“For if, while we were God’s enemies, we were reconciled to him through the death of his Son, how much more, having been reconciled, shall we be saved through his life! Not only is this so, but we also boast in God through our Lord Jesus Christ, through whom we have now received reconciliation.” – Romans 5: 10-11
“In Christ Jesus, then I have reason to be proud of my work for God. For I will not venture to speak of anything except what Christ has accomplished through me to bring the Gentiles to obedience – by word and deed.” – Romans 15: 17-18
“As the truth of Christ is in me, this boasting of mine will not be silenced in the regions of Achaia.” – 2 Corinthians 11: 10
“So to keep me from becoming conceited because of the surpassing greatness of the revelations, a thorn was given me in the flesh, a messenger of Satan to harass me, to keep me from becoming conceited. Three times I pleaded with the Lord about this, that it should leave me. But he said to me, ‘My grace is sufficient for you, for my power is made perfect in weakness.’ Therefore I will boast all the more gladly of my weaknesses, so that the power of Christ may rest upon me.” – 2 Corinthians 12: 7-9
“…but Chirst is faithful over God’s house as a son. And we are his house if indeed we hold fast our confidence and our boasting in our hope.” – Hebrews 3:6
All of the above examples of boasting seem so positive and life-giving to mission that Jesus has set before us. Boasting is also chastised in the Bible though in certain scenarios like these:
“As it is, you boast in your arrogance. All such boasting is evil.” – James 4:16
“Do not boast about tomorrow, for you do not know what a day may bring.” – Proverbs 27: 1
“You who boast in the law dishonor God by breaking the law.” – Romans 2:23
What’s the central essence of boasting then? In the above examples, those who boasted were not doing so in the Lord or the hope they had in him! God commands us to only boast in our salvation through Jesus and the hope that we have in him, not in material things or anything that could be gained from our own power.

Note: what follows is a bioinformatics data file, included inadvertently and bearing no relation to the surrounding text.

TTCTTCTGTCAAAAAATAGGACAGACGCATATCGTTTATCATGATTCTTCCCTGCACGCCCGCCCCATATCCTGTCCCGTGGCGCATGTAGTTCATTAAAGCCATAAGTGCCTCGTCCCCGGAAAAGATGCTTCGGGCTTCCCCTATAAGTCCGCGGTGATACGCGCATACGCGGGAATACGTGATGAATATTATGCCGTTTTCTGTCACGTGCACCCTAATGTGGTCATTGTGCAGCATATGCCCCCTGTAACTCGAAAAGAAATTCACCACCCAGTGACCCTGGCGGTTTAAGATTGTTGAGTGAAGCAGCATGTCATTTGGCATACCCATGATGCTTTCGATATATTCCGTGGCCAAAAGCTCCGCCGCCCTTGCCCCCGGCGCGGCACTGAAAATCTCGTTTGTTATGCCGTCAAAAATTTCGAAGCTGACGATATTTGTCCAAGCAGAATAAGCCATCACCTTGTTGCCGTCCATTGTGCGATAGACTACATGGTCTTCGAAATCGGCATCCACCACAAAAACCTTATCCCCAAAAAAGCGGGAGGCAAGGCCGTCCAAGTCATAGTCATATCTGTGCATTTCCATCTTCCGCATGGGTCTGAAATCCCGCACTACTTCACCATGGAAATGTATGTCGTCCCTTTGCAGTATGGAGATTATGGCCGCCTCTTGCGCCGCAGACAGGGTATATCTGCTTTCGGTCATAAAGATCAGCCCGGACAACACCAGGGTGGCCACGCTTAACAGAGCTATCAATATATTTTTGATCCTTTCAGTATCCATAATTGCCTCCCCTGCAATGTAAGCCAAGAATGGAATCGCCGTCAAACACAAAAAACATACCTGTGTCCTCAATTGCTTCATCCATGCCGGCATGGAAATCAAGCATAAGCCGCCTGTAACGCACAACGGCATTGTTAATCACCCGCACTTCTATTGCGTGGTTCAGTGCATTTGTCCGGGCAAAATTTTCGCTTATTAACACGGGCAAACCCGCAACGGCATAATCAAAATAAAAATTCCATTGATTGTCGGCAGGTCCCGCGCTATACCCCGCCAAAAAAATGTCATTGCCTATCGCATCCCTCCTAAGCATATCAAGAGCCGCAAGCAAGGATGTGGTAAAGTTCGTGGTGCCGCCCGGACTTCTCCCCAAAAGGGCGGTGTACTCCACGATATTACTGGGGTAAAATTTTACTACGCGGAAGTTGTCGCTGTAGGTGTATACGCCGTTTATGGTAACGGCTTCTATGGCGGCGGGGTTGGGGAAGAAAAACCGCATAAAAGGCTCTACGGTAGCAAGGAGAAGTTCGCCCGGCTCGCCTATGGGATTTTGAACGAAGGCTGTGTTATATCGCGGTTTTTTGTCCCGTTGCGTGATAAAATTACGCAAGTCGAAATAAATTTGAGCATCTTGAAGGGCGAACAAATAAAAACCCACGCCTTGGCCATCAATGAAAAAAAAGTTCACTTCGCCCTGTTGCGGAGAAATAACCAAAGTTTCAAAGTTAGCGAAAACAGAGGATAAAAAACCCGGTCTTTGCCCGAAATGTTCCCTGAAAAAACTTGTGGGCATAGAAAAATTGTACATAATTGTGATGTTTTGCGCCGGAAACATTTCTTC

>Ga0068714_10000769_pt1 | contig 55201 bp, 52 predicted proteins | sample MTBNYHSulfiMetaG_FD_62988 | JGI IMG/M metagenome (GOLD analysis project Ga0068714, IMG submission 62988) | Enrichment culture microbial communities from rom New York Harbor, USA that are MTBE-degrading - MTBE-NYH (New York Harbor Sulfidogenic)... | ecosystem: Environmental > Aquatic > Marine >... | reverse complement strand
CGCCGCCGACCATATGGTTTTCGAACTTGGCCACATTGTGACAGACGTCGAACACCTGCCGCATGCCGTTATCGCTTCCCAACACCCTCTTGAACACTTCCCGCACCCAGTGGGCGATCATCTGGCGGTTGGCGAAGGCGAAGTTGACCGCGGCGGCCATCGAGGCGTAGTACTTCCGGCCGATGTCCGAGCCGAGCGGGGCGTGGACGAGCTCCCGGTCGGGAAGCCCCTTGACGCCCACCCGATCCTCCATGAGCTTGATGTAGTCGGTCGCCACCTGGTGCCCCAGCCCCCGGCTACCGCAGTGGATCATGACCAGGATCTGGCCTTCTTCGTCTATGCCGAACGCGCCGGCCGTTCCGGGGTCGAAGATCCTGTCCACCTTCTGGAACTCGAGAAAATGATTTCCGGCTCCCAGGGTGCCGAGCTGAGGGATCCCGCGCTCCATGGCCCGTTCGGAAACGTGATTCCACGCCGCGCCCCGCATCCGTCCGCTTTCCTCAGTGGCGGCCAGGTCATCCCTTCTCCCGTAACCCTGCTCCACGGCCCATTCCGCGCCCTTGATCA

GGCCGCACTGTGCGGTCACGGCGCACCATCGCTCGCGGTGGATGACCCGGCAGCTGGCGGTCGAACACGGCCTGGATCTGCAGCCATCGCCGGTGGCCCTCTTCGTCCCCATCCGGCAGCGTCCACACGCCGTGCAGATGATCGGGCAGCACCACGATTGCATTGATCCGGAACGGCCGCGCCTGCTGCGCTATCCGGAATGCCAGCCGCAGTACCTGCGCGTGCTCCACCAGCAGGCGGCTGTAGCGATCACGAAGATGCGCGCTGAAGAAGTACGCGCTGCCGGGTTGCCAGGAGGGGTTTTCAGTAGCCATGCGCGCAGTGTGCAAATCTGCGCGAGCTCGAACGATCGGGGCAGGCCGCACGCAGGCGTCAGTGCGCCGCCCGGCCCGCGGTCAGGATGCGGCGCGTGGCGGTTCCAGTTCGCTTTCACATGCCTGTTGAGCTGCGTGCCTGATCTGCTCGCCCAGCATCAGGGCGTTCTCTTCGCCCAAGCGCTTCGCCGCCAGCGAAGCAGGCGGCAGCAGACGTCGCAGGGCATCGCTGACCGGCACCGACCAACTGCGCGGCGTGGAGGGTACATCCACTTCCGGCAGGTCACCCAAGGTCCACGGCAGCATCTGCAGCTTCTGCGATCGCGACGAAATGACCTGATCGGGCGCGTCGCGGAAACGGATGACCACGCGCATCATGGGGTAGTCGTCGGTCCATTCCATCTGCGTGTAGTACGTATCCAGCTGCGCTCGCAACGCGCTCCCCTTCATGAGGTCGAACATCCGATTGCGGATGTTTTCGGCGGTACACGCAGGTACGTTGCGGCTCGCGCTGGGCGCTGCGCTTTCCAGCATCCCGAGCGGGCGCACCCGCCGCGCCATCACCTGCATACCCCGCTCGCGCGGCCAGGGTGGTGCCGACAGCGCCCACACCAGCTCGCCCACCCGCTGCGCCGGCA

When I look around I see so few Christians actually boasting in their Lord and Savior! So little evangelism and so much unashamed, gratifying of our sin are very indicative of our hearts. So what does this say about our character? We’re told to boast not in ourselves, but in our God. Instead we boast either in ourselves and our own power, or at best, we boast in nothing. This is such a prideful, Christ-dishonoring existence that does nothing for anyone. By refusing to glorify God, we bring no pleasure to him or us.
If nothing else, we should all recognize our lack of boasting in our savior. Hopefully though, we’ll all look for awesome new ways in our own lives to glorify God! Paul and his passion that he demonstrates in his epistles are incredible examples of not only how we should feel about Jesus’ sacrifice, but also how we should act it out in our daily lives. This means evangelism. This means befriending people we wouldn’t normally want to talk to. This means ending all the excuses and false logic that tells us it would be better if we “waited to share the gospel” or “shouldn’t worry about it now.” Paul says in Ephesians 5:16 that we are living in evil days and James says in James 5:8 that the coming of the Lord is at hand! With all the urgency that we can muster, let us joyfully boast in the incredible hope that we have in Jesus!